The Resistance is in the Actions We Take When Our Livelihood is at Stake. The Resistance is You, Me... We!

May Day is a day with a lot of significance, but this year I think it’s safe to say it was even more momentous. This year’s International Workers’ Day marked more than the progress of the labor movement and workers’ rights-- it stood for the resistance and exemplified how we will continue to stand together, not divided.

On Monday, people of diverse backgrounds, ages, and economic standing stood side by side on immigrant rights, workers’ rights, health care, and affordable housing. Our individual concerns were many, but through our presence we marched as one. Let us not forget, however, that the resistance starts with marching and goes hand in hand with advocating for sensible legislation.

In a short time, Trump’s Administration has attempted to take away health care security by dismantling the Affordable Care Act, proposed a border wall that does nothing but spend money that could be used elsewhere, and tried to criminalize and tear apart families. This Administration has put at risk the safety of our parents and grandparents by flip-flopping on the promises not to cut funding to Medicare and Medicaid.

These examples are just a few of the injustices that are divisive, unfair, and not representative of what this country stands for. These are the injustices that fueled our path as we marched on Monday.

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To me, the resistance is about advancing the core values of every American family and demanding that those values get honored by every level of our government. If we stay connected, celebrate the work of everyone, and recognize each person has a place in our community, then we can right every Trump wrong. The resistance lies in our hands and in the ballot box as we approach the 2018 election. So, as we look back at International Workers’ Day we must not forget that resistance is not just about fighting back but about fighting forward. The resistance is not about protecting ourselves from the swings of a bigoted Administration, it is about fighting for our place in this country we call home and making lasting changes in the political and legislative landscape.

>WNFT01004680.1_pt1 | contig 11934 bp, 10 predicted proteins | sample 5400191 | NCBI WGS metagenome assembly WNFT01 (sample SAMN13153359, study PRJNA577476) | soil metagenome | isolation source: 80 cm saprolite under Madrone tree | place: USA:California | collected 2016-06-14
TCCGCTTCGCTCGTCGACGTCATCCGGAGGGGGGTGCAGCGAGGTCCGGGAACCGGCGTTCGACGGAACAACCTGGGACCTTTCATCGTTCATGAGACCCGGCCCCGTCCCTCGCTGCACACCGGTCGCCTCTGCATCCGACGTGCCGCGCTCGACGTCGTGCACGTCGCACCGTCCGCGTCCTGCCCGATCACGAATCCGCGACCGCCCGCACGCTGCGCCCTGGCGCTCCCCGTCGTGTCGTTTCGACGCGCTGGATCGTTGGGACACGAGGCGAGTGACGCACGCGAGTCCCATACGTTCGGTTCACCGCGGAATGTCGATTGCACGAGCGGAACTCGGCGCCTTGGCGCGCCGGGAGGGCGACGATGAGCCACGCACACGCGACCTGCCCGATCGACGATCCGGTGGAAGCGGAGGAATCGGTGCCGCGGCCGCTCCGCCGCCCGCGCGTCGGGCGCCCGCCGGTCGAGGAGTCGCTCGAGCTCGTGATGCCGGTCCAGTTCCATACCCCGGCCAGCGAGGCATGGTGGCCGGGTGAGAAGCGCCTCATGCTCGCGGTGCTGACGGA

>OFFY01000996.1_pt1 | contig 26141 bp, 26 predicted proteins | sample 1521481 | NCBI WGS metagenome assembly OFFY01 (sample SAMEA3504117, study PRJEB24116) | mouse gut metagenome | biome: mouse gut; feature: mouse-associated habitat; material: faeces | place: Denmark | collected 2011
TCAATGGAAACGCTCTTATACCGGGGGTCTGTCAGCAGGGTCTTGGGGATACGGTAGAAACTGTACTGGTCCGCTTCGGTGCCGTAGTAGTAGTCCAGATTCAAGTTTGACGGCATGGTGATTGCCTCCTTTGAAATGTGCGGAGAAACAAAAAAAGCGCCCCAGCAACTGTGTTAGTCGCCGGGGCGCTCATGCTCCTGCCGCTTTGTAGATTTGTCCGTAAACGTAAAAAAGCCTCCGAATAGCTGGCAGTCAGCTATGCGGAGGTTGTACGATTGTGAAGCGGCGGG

Monday was about each one of us asserting that everyone has place in this community and in this economy -- we cannot let anyone deny us access to clean water, clean air, housing, respect, or dignity because of the color of our skin, where we come from, the language we speak, or who we love. While California has lead the way for the revived and impassioned progressive movement, we must continue to fight for that child, that sister, that father who is looking for an opportunity in Arizona, in Nevada, or in Detroit.

We must demand a government that understands that we the people, we the workers, we the voice for the voiceless will serve as their checks and balance. We must continue to ensure that America remains the place where the value of our work is matched by our wages, where we have a say at work and in our political system through the power of unions and collective bargaining, and where every individual, no matter what age, family, and community has the opportunity to create, innovate, and thrive.

So as people across the country reflect on May Day and think about the resistance against President Trump’s mass deportation force, against the Administration’s scapegoating of immigrant and refugee communities, and against the senseless policies aimed at separating us, let us keep demonstrating the power, resilience, and strength of our collective power.

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The resistance is in the actions we take when our livelihood is at stake.

Let us not forget that we are the only ones who can protect each other.

Let us not forget that we, the people, are the only ones who can create change.

And let us not forget to remain united, strong, and persistent not only on May Day but every day.

The Resistance is You, Me... We!

How will you resist?

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